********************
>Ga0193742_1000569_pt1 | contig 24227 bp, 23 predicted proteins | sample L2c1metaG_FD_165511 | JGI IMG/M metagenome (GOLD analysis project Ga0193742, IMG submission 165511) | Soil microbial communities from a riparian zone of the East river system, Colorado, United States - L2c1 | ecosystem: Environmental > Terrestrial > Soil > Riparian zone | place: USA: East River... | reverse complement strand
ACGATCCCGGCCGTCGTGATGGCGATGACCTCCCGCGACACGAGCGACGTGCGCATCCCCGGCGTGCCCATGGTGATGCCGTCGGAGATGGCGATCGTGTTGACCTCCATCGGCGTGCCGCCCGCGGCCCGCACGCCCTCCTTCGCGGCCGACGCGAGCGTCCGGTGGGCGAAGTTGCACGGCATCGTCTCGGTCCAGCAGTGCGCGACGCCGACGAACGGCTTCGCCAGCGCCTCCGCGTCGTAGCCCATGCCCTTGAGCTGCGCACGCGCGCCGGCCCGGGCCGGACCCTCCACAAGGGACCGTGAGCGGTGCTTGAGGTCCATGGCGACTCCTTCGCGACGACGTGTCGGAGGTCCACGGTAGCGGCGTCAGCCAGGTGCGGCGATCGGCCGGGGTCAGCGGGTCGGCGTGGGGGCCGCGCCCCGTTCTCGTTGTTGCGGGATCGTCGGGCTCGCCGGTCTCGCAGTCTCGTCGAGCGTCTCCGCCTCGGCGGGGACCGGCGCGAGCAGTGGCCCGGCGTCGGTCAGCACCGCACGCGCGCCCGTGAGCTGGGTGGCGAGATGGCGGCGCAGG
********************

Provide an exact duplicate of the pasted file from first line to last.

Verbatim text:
>Ga0193742_1000569_pt1 | contig 24227 bp, 23 predicted proteins | sample L2c1metaG_FD_165511 | JGI IMG/M metagenome (GOLD analysis project Ga0193742, IMG submission 165511) | Soil microbial communities from a riparian zone of the East river system, Colorado, United States - L2c1 | ecosystem: Environmental > Terrestrial > Soil > Riparian zone | place: USA: East River... | reverse complement strand
ACGATCCCGGCCGTCGTGATGGCGATGACCTCCCGCGACACGAGCGACGTGCGCATCCCCGGCGTGCCCATGGTGATGCCGTCGGAGATGGCGATCGTGTTGACCTCCATCGGCGTGCCGCCCGCGGCCCGCACGCCCTCCTTCGCGGCCGACGCGAGCGTCCGGTGGGCGAAGTTGCACGGCATCGTCTCGGTCCAGCAGTGCGCGACGCCGACGAACGGCTTCGCCAGCGCCTCCGCGTCGTAGCCCATGCCCTTGAGCTGCGCACGCGCGCCGGCCCGGGCCGGACCCTCCACAAGGGACCGTGAGCGGTGCTTGAGGTCCATGGCGACTCCTTCGCGACGACGTGTCGGAGGTCCACGGTAGCGGCGTCAGCCAGGTGCGGCGATCGGCCGGGGTCAGCGGGTCGGCGTGGGGGCCGCGCCCCGTTCTCGTTGTTGCGGGATCGTCGGGCTCGCCGGTCTCGCAGTCTCGTCGAGCGTCTCCGCCTCGGCGGGGACCGGCGCGAGCAGTGGCCCGGCGTCGGTCAGCACCGCACGCGCGCCCGTGAGCTGGGTGGCGAGATGGCGGCGCAGG